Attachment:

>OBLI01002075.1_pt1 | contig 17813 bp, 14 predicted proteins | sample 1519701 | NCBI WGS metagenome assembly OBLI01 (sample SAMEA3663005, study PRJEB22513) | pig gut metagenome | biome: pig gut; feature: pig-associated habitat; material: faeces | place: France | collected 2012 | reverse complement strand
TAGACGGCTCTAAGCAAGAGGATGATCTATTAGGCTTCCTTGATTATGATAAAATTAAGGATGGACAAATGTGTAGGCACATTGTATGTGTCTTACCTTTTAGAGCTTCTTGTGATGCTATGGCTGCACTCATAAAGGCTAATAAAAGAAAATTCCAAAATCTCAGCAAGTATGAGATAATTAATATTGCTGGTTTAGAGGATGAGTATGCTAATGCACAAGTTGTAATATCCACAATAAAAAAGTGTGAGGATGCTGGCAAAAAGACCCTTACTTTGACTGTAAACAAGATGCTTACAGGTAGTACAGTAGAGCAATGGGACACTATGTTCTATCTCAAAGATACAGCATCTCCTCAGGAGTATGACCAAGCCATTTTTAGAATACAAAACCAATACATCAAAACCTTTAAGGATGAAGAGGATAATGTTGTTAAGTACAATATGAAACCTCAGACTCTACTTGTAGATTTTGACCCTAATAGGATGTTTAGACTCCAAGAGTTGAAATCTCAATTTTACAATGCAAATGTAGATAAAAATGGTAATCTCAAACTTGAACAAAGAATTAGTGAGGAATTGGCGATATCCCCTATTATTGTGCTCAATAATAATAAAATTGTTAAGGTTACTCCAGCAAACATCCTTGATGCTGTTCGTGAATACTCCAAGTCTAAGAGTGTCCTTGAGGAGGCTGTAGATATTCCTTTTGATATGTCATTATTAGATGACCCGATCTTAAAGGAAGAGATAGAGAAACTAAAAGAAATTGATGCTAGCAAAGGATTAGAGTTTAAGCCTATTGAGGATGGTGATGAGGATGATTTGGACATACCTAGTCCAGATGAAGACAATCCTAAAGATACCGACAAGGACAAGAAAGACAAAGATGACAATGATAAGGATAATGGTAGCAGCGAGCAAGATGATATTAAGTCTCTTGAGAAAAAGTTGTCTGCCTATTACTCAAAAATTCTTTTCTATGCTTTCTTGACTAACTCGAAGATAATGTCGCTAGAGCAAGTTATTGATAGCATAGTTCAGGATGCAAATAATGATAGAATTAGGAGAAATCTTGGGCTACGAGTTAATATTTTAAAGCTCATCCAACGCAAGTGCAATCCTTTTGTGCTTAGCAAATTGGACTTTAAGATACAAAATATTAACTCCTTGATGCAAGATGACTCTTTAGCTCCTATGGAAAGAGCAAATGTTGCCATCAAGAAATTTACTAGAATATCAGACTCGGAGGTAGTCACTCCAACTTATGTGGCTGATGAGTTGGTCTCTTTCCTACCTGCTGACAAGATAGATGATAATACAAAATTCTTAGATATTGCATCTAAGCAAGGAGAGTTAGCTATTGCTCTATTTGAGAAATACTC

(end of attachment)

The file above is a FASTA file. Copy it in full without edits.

>OBLI01002075.1_pt1 | contig 17813 bp, 14 predicted proteins | sample 1519701 | NCBI WGS metagenome assembly OBLI01 (sample SAMEA3663005, study PRJEB22513) | pig gut metagenome | biome: pig gut; feature: pig-associated habitat; material: faeces | place: France | collected 2012 | reverse complement strand
TAGACGGCTCTAAGCAAGAGGATGATCTATTAGGCTTCCTTGATTATGATAAAATTAAGGATGGACAAATGTGTAGGCACATTGTATGTGTCTTACCTTTTAGAGCTTCTTGTGATGCTATGGCTGCACTCATAAAGGCTAATAAAAGAAAATTCCAAAATCTCAGCAAGTATGAGATAATTAATATTGCTGGTTTAGAGGATGAGTATGCTAATGCACAAGTTGTAATATCCACAATAAAAAAGTGTGAGGATGCTGGCAAAAAGACCCTTACTTTGACTGTAAACAAGATGCTTACAGGTAGTACAGTAGAGCAATGGGACACTATGTTCTATCTCAAAGATACAGCATCTCCTCAGGAGTATGACCAAGCCATTTTTAGAATACAAAACCAATACATCAAAACCTTTAAGGATGAAGAGGATAATGTTGTTAAGTACAATATGAAACCTCAGACTCTACTTGTAGATTTTGACCCTAATAGGATGTTTAGACTCCAAGAGTTGAAATCTCAATTTTACAATGCAAATGTAGATAAAAATGGTAATCTCAAACTTGAACAAAGAATTAGTGAGGAATTGGCGATATCCCCTATTATTGTGCTCAATAATAATAAAATTGTTAAGGTTACTCCAGCAAACATCCTTGATGCTGTTCGTGAATACTCCAAGTCTAAGAGTGTCCTTGAGGAGGCTGTAGATATTCCTTTTGATATGTCATTATTAGATGACCCGATCTTAAAGGAAGAGATAGAGAAACTAAAAGAAATTGATGCTAGCAAAGGATTAGAGTTTAAGCCTATTGAGGATGGTGATGAGGATGATTTGGACATACCTAGTCCAGATGAAGACAATCCTAAAGATACCGACAAGGACAAGAAAGACAAAGATGACAATGATAAGGATAATGGTAGCAGCGAGCAAGATGATATTAAGTCTCTTGAGAAAAAGTTGTCTGCCTATTACTCAAAAATTCTTTTCTATGCTTTCTTGACTAACTCGAAGATAATGTCGCTAGAGCAAGTTATTGATAGCATAGTTCAGGATGCAAATAATGATAGAATTAGGAGAAATCTTGGGCTACGAGTTAATATTTTAAAGCTCATCCAACGCAAGTGCAATCCTTTTGTGCTTAGCAAATTGGACTTTAAGATACAAAATATTAACTCCTTGATGCAAGATGACTCTTTAGCTCCTATGGAAAGAGCAAATGTTGCCATCAAGAAATTTACTAGAATATCAGACTCGGAGGTAGTCACTCCAACTTATGTGGCTGATGAGTTGGTCTCTTTCCTACCTGCTGACAAGATAGATGATAATACAAAATTCTTAGATATTGCATCTAAGCAAGGAGAGTTAGCTATTGCTCTATTTGAGAAATACTC